Tax Hike Plan Blamed for Pennsylvania Budget Crisis

Published October 1, 2009

Pennsylvania’s fiscal year began July 1, but by month’s end there was no budget agreement, prompting Gov. Ed Rendell (D) to promise he would begin secret negotiations with state legislative leaders.

Rendell’s management of the budget crisis has come under withering fire, including from former union allies of the governor, who have held protests against him in the state capital, Harrisburg. Since June, state workers have received only partial wage payments. Independent budget analysts also have criticized Rendell’s management.

Wants Big Tax Hike

Rendell wants to raise Pennsylvania’s income tax rate by 16 percent, a proposal that is deeply unpopular among citizens and businesspeople.

“Every year under Gov. Rendell, the state legislature has missed their budget deadline into the next fiscal year,” said Nate Benefield, a budget and tax analyst at the Commonwealth Foundation, a Harrisburg-based think tank. “Today, even the unions are getting angry at him and his handling of this budget. The AFL-CIO, one of the nation’s largest unions, is taking him to task for barely paying state workers.”

Unions Split Over Budget

“He is using the unions as pawns in this budget battle, but they have turned on him,” Benefield said. “Indeed, now it is union against union. The teachers union is staying with Gov. Rendell and pushing for Rendell’s income tax increase proposal, and they want more spending on education, but a lot of the state employee unions just want to get paid and do not care about the proposed state income tax increase.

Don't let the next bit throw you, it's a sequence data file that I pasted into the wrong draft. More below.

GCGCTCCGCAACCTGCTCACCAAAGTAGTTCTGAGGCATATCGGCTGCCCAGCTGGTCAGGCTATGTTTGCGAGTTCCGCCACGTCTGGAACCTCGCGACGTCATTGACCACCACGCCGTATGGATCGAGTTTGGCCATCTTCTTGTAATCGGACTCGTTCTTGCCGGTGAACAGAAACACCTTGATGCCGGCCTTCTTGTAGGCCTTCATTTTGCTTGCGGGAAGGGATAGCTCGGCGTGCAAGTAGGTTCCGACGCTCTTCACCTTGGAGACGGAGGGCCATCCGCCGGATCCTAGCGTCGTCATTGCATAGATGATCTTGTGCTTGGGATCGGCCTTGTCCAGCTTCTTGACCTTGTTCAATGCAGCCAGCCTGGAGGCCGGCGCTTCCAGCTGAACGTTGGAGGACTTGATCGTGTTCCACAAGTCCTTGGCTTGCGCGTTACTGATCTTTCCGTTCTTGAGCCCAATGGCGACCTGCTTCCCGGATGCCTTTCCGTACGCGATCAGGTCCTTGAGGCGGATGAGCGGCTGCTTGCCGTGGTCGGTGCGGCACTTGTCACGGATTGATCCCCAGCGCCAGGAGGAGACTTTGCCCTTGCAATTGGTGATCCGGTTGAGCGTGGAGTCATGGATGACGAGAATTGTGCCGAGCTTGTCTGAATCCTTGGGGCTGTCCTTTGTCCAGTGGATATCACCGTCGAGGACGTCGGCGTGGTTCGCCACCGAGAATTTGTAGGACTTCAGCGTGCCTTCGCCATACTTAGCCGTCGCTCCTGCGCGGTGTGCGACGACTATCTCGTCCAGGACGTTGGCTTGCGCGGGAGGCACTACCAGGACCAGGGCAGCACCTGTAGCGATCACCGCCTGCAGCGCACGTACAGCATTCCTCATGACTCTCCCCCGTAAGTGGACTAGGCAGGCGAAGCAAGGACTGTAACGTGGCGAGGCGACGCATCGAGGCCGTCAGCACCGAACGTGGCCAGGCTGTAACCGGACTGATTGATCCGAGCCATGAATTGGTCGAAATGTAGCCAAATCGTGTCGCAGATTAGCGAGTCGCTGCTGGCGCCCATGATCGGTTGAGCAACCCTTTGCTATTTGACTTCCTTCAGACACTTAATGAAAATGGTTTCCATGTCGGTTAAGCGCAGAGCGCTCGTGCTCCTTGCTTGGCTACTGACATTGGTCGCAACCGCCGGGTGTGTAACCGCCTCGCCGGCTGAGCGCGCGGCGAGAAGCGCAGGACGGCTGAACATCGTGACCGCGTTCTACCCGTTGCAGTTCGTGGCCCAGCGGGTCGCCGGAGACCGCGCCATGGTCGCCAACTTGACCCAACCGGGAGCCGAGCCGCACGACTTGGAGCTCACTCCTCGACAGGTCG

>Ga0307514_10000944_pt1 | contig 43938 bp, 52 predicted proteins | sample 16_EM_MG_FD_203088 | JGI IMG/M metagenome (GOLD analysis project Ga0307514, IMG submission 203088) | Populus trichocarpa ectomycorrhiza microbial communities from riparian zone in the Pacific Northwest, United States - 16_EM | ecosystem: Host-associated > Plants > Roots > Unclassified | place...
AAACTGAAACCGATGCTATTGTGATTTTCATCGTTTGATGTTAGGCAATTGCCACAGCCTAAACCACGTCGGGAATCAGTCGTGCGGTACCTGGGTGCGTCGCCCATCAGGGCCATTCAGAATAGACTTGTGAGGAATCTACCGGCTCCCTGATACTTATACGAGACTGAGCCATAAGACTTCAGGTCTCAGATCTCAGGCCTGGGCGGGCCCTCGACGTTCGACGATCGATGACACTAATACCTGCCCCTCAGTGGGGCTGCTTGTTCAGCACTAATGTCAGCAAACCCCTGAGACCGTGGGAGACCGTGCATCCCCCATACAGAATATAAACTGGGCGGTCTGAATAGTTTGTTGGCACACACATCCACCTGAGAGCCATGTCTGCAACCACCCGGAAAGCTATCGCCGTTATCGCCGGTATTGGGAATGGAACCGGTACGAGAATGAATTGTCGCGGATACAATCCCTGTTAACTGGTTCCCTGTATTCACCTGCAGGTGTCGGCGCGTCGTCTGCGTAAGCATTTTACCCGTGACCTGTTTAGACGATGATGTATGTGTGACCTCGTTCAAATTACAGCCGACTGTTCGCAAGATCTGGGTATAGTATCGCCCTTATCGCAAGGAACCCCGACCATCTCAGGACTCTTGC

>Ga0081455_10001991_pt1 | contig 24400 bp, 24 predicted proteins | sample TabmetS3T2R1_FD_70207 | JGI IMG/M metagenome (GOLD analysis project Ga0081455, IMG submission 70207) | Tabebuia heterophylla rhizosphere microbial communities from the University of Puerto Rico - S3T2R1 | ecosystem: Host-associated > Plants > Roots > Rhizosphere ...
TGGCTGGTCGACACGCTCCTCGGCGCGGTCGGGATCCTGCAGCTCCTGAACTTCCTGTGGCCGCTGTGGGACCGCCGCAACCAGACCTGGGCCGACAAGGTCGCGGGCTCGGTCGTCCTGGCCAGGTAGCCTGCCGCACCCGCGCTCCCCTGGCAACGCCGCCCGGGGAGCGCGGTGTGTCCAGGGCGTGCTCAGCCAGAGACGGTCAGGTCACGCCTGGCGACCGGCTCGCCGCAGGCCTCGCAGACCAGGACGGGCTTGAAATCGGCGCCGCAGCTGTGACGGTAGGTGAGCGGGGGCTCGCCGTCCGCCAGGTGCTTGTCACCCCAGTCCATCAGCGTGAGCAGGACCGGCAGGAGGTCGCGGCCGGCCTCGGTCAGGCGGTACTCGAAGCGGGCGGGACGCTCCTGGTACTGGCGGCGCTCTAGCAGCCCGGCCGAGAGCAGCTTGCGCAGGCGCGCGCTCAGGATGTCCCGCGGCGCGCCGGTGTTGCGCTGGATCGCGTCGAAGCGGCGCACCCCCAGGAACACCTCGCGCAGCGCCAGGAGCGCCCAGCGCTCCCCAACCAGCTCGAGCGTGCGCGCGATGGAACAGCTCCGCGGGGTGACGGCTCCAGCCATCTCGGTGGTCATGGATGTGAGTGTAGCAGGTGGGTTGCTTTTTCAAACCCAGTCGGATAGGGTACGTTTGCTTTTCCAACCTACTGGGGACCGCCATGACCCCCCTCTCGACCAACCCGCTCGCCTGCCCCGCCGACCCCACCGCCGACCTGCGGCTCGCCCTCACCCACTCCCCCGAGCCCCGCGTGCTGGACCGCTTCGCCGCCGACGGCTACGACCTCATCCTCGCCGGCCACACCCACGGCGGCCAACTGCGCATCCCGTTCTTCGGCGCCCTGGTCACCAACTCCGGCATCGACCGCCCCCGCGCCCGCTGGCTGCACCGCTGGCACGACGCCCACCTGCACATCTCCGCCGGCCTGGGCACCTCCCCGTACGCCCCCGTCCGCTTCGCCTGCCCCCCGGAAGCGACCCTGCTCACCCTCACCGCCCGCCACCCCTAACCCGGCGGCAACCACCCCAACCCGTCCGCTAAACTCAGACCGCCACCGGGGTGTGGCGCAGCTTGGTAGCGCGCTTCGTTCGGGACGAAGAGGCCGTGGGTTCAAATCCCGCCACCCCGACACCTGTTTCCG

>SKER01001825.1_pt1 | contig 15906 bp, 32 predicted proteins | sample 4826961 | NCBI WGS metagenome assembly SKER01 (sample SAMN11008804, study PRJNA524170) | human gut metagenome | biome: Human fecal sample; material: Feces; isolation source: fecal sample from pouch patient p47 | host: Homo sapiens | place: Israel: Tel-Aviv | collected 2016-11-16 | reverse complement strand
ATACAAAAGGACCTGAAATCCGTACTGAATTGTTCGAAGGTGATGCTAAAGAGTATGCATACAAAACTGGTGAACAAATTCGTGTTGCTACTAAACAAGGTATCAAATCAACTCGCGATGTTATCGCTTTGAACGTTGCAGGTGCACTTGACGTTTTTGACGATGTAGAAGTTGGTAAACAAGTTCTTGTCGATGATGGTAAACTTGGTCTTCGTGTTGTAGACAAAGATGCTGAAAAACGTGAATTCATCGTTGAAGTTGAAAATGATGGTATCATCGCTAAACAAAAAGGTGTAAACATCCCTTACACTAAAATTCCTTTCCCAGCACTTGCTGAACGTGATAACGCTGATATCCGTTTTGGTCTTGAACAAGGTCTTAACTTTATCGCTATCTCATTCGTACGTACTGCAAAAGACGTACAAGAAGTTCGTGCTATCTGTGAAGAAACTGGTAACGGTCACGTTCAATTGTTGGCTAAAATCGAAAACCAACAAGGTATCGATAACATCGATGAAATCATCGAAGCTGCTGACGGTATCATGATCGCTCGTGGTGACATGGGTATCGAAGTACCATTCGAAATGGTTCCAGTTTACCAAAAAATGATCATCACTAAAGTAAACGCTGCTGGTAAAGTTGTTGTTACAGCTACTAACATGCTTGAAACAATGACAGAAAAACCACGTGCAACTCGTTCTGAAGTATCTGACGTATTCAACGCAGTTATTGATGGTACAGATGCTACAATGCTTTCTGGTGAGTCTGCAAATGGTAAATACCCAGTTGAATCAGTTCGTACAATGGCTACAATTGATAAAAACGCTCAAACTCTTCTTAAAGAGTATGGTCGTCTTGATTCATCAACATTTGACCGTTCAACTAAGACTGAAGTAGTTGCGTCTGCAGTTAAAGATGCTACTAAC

“It’s ‘just desserts’ for Rendell, and now his approval ratings are dropping,” Benefield added. “Most Pennsylvania voters are blaming him for the budget impasse [and] are angry at him for pushing this income tax increase, which really should have been dead in the water months ago.”

Would Harm ‘Good System’

Curtis Dubay, a tax researcher at The Heritage Foundation in Washington, DC, worries about the effect an income tax increase would have on Pennsylvania.

“Pennsylvania has a very good income tax system,” Dubay said. “Their income tax rate is barely over 3 percent, and it is a flat rate. But that tantalizing low rate is targeted often by lawmakers, and now by Gov. Rendell again, who is looking to bring in more money.

“Of course, he says the rate is so low, it’s not really an issue,” Dubay added. “But of course that is not true. Raising taxes does not balance budgets, because the new money gets spent. Raising taxes right now is absolutely the wrong thing for any state. We can’t afford paying more taxes right now.”

Dubay notes Rendell already has raised the state’s income tax rate.

“In 2004 Rendell increased the income tax rate from 2.8 percent to the current 3 percent, but look at where Pennsylvania is again: right back in deficit. Rendell’s budget should focus on restraining spending, not raising taxes,” Dubay said.

Would Lose Good Feature

Joseph Henchman, director of state projects at the Tax Foundation, notes if Rendell succeeds in raising Pennsylvania’s income tax rate the state will lose one of its most alluring tax features.

“Pennsylvania’s [overall] tax burden is the 11th highest nationally. Additionally, Pennsylvania’s property tax system is the fourth worst in the country. Business taxes rank 10th worst, but their income tax rate is the nation’s 12th best. It’s their one bright spot, and Gov. Rendell in his proposed budget wants to ruin it,” Henchman said.

Pennsylvania political consultant Charlie Gerow believes Rendell should back away from increasing taxes.

“Unfortunately, Gov. Rendell has never met a tax he did not want to raise,” Gerow said. “Because Republicans do not want to raise taxes, and the governor does, the negotiations are stalled. The governor needs to find ways to seriously reduce spending, if he wants a budget.

“The thing that is most important to point out about Gov. Rendell’s management of the budget crisis is that he has been around long enough to know that raising taxes in a bad economy is bad policy,” Gerow concluded.

Thomas Cheplick ([email protected]) writes from Cambridge, Massachusetts.